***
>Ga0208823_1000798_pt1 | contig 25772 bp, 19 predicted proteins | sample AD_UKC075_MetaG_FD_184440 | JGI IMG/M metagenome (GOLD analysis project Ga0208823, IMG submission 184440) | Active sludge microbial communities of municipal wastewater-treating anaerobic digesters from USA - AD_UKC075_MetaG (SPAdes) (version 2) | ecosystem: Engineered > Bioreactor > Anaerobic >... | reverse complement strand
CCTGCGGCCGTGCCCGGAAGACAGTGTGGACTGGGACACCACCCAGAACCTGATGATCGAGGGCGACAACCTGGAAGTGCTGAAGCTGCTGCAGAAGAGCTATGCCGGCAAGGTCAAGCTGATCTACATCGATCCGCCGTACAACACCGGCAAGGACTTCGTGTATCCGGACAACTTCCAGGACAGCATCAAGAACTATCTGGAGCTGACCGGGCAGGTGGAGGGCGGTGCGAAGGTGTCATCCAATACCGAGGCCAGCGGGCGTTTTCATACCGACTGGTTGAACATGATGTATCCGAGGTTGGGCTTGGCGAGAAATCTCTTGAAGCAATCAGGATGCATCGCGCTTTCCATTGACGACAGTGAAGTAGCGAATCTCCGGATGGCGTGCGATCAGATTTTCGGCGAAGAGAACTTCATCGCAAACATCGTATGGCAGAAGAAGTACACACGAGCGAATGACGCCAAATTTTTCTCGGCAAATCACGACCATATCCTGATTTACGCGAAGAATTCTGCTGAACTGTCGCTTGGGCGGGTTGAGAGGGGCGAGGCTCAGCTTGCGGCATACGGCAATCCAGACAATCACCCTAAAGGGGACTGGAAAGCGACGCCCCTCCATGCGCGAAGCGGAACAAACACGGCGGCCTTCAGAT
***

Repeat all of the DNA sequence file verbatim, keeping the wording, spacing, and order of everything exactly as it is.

>Ga0208823_1000798_pt1 | contig 25772 bp, 19 predicted proteins | sample AD_UKC075_MetaG_FD_184440 | JGI IMG/M metagenome (GOLD analysis project Ga0208823, IMG submission 184440) | Active sludge microbial communities of municipal wastewater-treating anaerobic digesters from USA - AD_UKC075_MetaG (SPAdes) (version 2) | ecosystem: Engineered > Bioreactor > Anaerobic >... | reverse complement strand
CCTGCGGCCGTGCCCGGAAGACAGTGTGGACTGGGACACCACCCAGAACCTGATGATCGAGGGCGACAACCTGGAAGTGCTGAAGCTGCTGCAGAAGAGCTATGCCGGCAAGGTCAAGCTGATCTACATCGATCCGCCGTACAACACCGGCAAGGACTTCGTGTATCCGGACAACTTCCAGGACAGCATCAAGAACTATCTGGAGCTGACCGGGCAGGTGGAGGGCGGTGCGAAGGTGTCATCCAATACCGAGGCCAGCGGGCGTTTTCATACCGACTGGTTGAACATGATGTATCCGAGGTTGGGCTTGGCGAGAAATCTCTTGAAGCAATCAGGATGCATCGCGCTTTCCATTGACGACAGTGAAGTAGCGAATCTCCGGATGGCGTGCGATCAGATTTTCGGCGAAGAGAACTTCATCGCAAACATCGTATGGCAGAAGAAGTACACACGAGCGAATGACGCCAAATTTTTCTCGGCAAATCACGACCATATCCTGATTTACGCGAAGAATTCTGCTGAACTGTCGCTTGGGCGGGTTGAGAGGGGCGAGGCTCAGCTTGCGGCATACGGCAATCCAGACAATCACCCTAAAGGGGACTGGAAAGCGACGCCCCTCCATGCGCGAAGCGGAACAAACACGGCGGCCTTCAGAT